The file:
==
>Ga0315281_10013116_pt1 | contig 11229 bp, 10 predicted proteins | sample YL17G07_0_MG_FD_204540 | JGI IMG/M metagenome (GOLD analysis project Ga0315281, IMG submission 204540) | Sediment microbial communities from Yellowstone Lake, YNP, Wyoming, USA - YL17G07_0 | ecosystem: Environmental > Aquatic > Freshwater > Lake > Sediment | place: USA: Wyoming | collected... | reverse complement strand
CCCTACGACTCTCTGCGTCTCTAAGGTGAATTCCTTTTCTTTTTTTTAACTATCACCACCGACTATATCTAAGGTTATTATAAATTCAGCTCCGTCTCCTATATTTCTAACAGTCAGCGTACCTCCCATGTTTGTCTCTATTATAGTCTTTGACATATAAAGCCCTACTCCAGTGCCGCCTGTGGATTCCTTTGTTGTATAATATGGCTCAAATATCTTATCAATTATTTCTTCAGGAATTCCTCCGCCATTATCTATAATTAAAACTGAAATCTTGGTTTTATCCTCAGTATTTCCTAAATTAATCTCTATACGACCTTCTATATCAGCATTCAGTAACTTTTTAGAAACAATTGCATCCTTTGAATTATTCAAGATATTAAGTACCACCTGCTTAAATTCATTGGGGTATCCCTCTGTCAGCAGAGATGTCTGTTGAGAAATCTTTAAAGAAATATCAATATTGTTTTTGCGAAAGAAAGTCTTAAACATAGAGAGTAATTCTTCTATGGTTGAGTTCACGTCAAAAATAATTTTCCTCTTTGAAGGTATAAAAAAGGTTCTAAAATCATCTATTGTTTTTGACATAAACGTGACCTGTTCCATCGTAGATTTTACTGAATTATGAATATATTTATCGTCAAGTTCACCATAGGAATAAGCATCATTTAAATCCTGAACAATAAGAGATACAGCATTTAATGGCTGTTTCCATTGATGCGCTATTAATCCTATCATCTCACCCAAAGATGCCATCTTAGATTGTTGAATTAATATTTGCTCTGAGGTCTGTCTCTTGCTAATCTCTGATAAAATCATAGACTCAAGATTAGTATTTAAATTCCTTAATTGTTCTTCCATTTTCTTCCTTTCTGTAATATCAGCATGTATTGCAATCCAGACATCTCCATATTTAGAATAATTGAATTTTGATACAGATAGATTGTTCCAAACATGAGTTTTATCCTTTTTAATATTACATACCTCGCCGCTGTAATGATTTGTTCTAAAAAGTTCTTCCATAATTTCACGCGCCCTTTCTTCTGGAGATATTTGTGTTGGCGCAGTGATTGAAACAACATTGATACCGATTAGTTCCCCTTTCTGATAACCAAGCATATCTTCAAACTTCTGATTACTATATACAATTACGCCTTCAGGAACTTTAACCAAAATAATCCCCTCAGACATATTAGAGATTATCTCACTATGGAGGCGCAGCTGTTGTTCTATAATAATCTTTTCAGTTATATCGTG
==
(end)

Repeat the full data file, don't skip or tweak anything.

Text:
>Ga0315281_10013116_pt1 | contig 11229 bp, 10 predicted proteins | sample YL17G07_0_MG_FD_204540 | JGI IMG/M metagenome (GOLD analysis project Ga0315281, IMG submission 204540) | Sediment microbial communities from Yellowstone Lake, YNP, Wyoming, USA - YL17G07_0 | ecosystem: Environmental > Aquatic > Freshwater > Lake > Sediment | place: USA: Wyoming | collected... | reverse complement strand
CCCTACGACTCTCTGCGTCTCTAAGGTGAATTCCTTTTCTTTTTTTTAACTATCACCACCGACTATATCTAAGGTTATTATAAATTCAGCTCCGTCTCCTATATTTCTAACAGTCAGCGTACCTCCCATGTTTGTCTCTATTATAGTCTTTGACATATAAAGCCCTACTCCAGTGCCGCCTGTGGATTCCTTTGTTGTATAATATGGCTCAAATATCTTATCAATTATTTCTTCAGGAATTCCTCCGCCATTATCTATAATTAAAACTGAAATCTTGGTTTTATCCTCAGTATTTCCTAAATTAATCTCTATACGACCTTCTATATCAGCATTCAGTAACTTTTTAGAAACAATTGCATCCTTTGAATTATTCAAGATATTAAGTACCACCTGCTTAAATTCATTGGGGTATCCCTCTGTCAGCAGAGATGTCTGTTGAGAAATCTTTAAAGAAATATCAATATTGTTTTTGCGAAAGAAAGTCTTAAACATAGAGAGTAATTCTTCTATGGTTGAGTTCACGTCAAAAATAATTTTCCTCTTTGAAGGTATAAAAAAGGTTCTAAAATCATCTATTGTTTTTGACATAAACGTGACCTGTTCCATCGTAGATTTTACTGAATTATGAATATATTTATCGTCAAGTTCACCATAGGAATAAGCATCATTTAAATCCTGAACAATAAGAGATACAGCATTTAATGGCTGTTTCCATTGATGCGCTATTAATCCTATCATCTCACCCAAAGATGCCATCTTAGATTGTTGAATTAATATTTGCTCTGAGGTCTGTCTCTTGCTAATCTCTGATAAAATCATAGACTCAAGATTAGTATTTAAATTCCTTAATTGTTCTTCCATTTTCTTCCTTTCTGTAATATCAGCATGTATTGCAATCCAGACATCTCCATATTTAGAATAATTGAATTTTGATACAGATAGATTGTTCCAAACATGAGTTTTATCCTTTTTAATATTACATACCTCGCCGCTGTAATGATTTGTTCTAAAAAGTTCTTCCATAATTTCACGCGCCCTTTCTTCTGGAGATATTTGTGTTGGCGCAGTGATTGAAACAACATTGATACCGATTAGTTCCCCTTTCTGATAACCAAGCATATCTTCAAACTTCTGATTACTATATACAATTACGCCTTCAGGAACTTTAACCAAAATAATCCCCTCAGACATATTAGAGATTATCTCACTATGGAGGCGCAGCTGTTGTTCTATAATAATCTTTTCAGTTATATCGTG